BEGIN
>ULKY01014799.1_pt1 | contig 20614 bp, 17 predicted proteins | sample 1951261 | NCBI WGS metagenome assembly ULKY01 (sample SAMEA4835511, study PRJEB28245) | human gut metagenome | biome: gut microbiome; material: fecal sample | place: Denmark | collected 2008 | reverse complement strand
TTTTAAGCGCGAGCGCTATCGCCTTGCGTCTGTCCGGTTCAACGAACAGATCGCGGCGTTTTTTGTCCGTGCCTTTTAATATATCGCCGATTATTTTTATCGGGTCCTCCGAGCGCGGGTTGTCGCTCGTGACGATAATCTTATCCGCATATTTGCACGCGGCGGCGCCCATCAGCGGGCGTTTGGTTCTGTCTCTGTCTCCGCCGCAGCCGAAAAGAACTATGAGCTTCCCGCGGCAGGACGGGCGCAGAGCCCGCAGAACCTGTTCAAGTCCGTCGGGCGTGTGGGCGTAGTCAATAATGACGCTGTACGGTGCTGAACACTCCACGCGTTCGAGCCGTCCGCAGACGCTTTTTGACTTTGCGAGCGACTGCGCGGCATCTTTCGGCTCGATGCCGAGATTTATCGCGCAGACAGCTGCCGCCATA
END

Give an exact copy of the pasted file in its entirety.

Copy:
>ULKY01014799.1_pt1 | contig 20614 bp, 17 predicted proteins | sample 1951261 | NCBI WGS metagenome assembly ULKY01 (sample SAMEA4835511, study PRJEB28245) | human gut metagenome | biome: gut microbiome; material: fecal sample | place: Denmark | collected 2008 | reverse complement strand
TTTTAAGCGCGAGCGCTATCGCCTTGCGTCTGTCCGGTTCAACGAACAGATCGCGGCGTTTTTTGTCCGTGCCTTTTAATATATCGCCGATTATTTTTATCGGGTCCTCCGAGCGCGGGTTGTCGCTCGTGACGATAATCTTATCCGCATATTTGCACGCGGCGGCGCCCATCAGCGGGCGTTTGGTTCTGTCTCTGTCTCCGCCGCAGCCGAAAAGAACTATGAGCTTCCCGCGGCAGGACGGGCGCAGAGCCCGCAGAACCTGTTCAAGTCCGTCGGGCGTGTGGGCGTAGTCAATAATGACGCTGTACGGTGCTGAACACTCCACGCGTTCGAGCCGTCCGCAGACGCTTTTTGACTTTGCGAGCGACTGCGCGGCATCTTTCGGCTCGATGCCGAGATTTATCGCGCAGACAGCTGCCGCCATA